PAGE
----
Multivariate stable distributions in finance

My name is Szabolcs Majoros. I am from Hungary, studying Actuarial and Financial Mathematics (MSc) at Eötvös Loránd University and I wrote a paper about parameter estimation of multivariate stable distributions for TDK (Scientific Students’ Associations), which I will present at OTDK too, the national round. I got interested in stable distributions after András Zempléni – supervisor for my BSc thesis and this work too – introduced me to this topic. Main motivation for this work was that there are no free, publicly available programs that could fit multivariate stable distributions, which might be the main aim, why this useful family of distributions is rarely used in practice. My goal is to write a public R package, based on this project.

In financial mathematics quite often the simplifying assumption is that the asset returns follow a normal distribution. This is not right in many cases, since returns tend to have heavier tails and can be skewed too. To these problems stable distributions can be a solution. Also it is important that stable distributions generalise the central limit theorem, which states that the sum of centralized and normalized, independent, identically distributed random variables can only be a stable distribution.

Stable distributions in univariate form are described by four parameters: index, skewness, scale and location parameters. The index parameter is the most important in our case, which determines how heavy the tail will be. Fitting these distributions to daily log-returns can give a good fit, especially in more volatile periods, however it is complicated to work with them, as they can only be described by their characteristic functions, except a few special cases: normal, Cauchy and Lévy distributions. Estimating the parameters can be done by maximum likelihood or quantile method which is the simpler and faster approach, as there is no closed form of density functions.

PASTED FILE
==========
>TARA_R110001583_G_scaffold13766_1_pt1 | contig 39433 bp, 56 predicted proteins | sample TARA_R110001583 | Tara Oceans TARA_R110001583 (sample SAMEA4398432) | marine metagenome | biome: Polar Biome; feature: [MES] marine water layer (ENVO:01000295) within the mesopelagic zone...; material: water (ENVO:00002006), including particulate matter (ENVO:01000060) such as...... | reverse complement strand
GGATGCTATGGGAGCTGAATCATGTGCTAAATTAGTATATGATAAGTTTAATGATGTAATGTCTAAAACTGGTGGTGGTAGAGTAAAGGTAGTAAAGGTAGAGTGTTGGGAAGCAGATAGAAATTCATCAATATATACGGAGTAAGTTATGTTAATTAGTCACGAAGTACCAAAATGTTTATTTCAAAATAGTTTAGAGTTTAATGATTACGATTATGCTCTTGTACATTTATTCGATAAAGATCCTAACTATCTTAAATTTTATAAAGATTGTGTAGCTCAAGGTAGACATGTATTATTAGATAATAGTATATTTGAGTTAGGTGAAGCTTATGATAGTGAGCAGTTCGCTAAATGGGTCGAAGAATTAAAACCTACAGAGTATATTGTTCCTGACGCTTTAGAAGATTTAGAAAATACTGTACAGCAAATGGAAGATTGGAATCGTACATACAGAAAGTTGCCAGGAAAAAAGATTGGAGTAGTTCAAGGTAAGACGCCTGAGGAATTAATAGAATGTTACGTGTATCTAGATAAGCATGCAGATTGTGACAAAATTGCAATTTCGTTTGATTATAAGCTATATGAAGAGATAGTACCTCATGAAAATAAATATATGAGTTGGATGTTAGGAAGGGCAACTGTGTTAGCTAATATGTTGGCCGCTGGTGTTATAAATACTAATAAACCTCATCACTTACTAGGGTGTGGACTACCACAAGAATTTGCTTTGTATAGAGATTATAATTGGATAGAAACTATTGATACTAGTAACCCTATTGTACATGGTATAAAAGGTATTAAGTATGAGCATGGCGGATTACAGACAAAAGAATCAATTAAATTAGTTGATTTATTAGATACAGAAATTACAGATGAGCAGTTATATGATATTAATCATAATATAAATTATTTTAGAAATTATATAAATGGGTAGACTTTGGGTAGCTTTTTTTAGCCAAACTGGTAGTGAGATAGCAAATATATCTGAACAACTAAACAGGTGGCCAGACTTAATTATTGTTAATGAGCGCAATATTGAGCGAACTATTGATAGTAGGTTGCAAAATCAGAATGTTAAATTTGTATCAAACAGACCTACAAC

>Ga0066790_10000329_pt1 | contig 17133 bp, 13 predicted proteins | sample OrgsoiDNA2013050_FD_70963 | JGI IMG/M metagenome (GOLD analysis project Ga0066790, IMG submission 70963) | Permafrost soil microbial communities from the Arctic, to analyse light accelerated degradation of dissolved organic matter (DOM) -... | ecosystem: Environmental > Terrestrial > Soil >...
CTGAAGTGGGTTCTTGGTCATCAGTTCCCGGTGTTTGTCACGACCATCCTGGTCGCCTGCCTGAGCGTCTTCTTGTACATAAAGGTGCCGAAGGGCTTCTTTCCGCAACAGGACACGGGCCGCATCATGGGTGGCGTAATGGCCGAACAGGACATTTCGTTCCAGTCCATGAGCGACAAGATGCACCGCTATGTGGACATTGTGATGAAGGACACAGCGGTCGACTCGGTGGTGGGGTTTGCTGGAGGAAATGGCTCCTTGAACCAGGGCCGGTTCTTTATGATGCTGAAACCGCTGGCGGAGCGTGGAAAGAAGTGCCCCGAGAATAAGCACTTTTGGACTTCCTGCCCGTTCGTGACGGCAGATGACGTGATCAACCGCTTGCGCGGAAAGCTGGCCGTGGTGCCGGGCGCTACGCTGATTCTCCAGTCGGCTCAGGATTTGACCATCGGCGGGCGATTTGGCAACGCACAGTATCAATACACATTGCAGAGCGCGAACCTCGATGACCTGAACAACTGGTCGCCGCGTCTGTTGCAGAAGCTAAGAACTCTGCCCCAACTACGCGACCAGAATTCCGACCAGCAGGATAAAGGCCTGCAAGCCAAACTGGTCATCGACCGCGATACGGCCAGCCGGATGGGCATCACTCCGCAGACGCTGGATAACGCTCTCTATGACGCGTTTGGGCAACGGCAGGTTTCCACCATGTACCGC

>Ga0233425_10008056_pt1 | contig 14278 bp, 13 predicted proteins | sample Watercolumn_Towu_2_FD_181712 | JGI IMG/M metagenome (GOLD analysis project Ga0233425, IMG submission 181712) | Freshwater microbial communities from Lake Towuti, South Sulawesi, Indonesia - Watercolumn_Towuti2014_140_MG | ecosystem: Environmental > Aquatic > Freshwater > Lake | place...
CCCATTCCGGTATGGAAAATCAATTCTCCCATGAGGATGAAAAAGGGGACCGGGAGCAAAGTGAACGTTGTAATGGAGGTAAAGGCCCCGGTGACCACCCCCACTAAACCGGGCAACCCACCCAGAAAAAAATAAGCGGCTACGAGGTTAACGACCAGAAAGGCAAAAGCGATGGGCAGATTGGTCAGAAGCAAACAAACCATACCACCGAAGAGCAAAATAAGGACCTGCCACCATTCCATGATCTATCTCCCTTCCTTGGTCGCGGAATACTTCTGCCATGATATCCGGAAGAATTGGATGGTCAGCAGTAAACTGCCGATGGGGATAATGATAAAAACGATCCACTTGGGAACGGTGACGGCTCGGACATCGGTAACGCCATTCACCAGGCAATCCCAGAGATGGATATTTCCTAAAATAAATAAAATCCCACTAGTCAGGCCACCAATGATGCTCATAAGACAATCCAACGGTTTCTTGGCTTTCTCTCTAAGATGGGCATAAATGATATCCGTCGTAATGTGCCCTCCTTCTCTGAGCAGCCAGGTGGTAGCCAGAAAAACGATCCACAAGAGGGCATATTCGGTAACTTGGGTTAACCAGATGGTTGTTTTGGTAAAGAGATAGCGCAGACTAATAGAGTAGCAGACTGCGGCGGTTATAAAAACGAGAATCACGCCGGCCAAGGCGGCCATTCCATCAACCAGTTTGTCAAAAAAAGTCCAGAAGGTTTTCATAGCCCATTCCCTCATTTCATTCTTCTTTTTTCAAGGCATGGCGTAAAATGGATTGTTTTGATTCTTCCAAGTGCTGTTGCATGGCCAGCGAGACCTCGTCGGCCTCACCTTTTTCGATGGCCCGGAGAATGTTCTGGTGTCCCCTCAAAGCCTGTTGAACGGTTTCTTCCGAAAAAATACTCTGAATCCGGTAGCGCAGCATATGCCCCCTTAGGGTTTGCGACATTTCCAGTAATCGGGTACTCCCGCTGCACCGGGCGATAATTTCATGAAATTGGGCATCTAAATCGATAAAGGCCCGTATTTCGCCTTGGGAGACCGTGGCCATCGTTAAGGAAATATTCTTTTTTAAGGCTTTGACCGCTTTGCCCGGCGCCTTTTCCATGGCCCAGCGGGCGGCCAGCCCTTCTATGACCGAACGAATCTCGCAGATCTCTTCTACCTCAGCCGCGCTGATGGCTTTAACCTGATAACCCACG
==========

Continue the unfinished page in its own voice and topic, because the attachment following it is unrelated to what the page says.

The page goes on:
Describing these distributions in the multivariate case is more complex: instead of the skewness and scale parameter it is described by a measure, called the spectral measure, which determines the dependence structure of the distribution. We can’t directly deal with the set of all measures, so instead we try to fit a parametric model where this measure is discrete, so the measure is concentrated on finite number of points. On the other hand multivariate stable distributions have a practical property, which is that every univariate projections of the coordinates are an univariate stable distribution, with the same index parameter. Since these projections completely characterize the multivariate distribution, using these and the quantile method, we can fit multivariate stable distributions to vector log-returns, even in higher dimensions. To test the fit I used empirical Kendall functions to simplify the dependence structures of the sample and the distribution and applied Cramer von Mises tests on these, using Monte Carlo simulation.

I tested the method on these three stock’s daily log-returns: Morgan Stanley, Citigroup and JPMorgan Chase, data from 2012.08.01 to 2016.07.29, containing 1005 observations.


On the plots it’s visible that there is somewhat bigger spread of the fitted distribution, than in the sample, caused by the quantile method, which tends to overestimate the tails. This can be overcome partially by using maximum likelihood for the index parameter estimation. Nevertheless the fitted distribution got similar dependence structure as the sample, verified by the tests, so it can be effectively used in simulating the realistic scenarios, especially in Value at Risk estimation. actuary1actuary2

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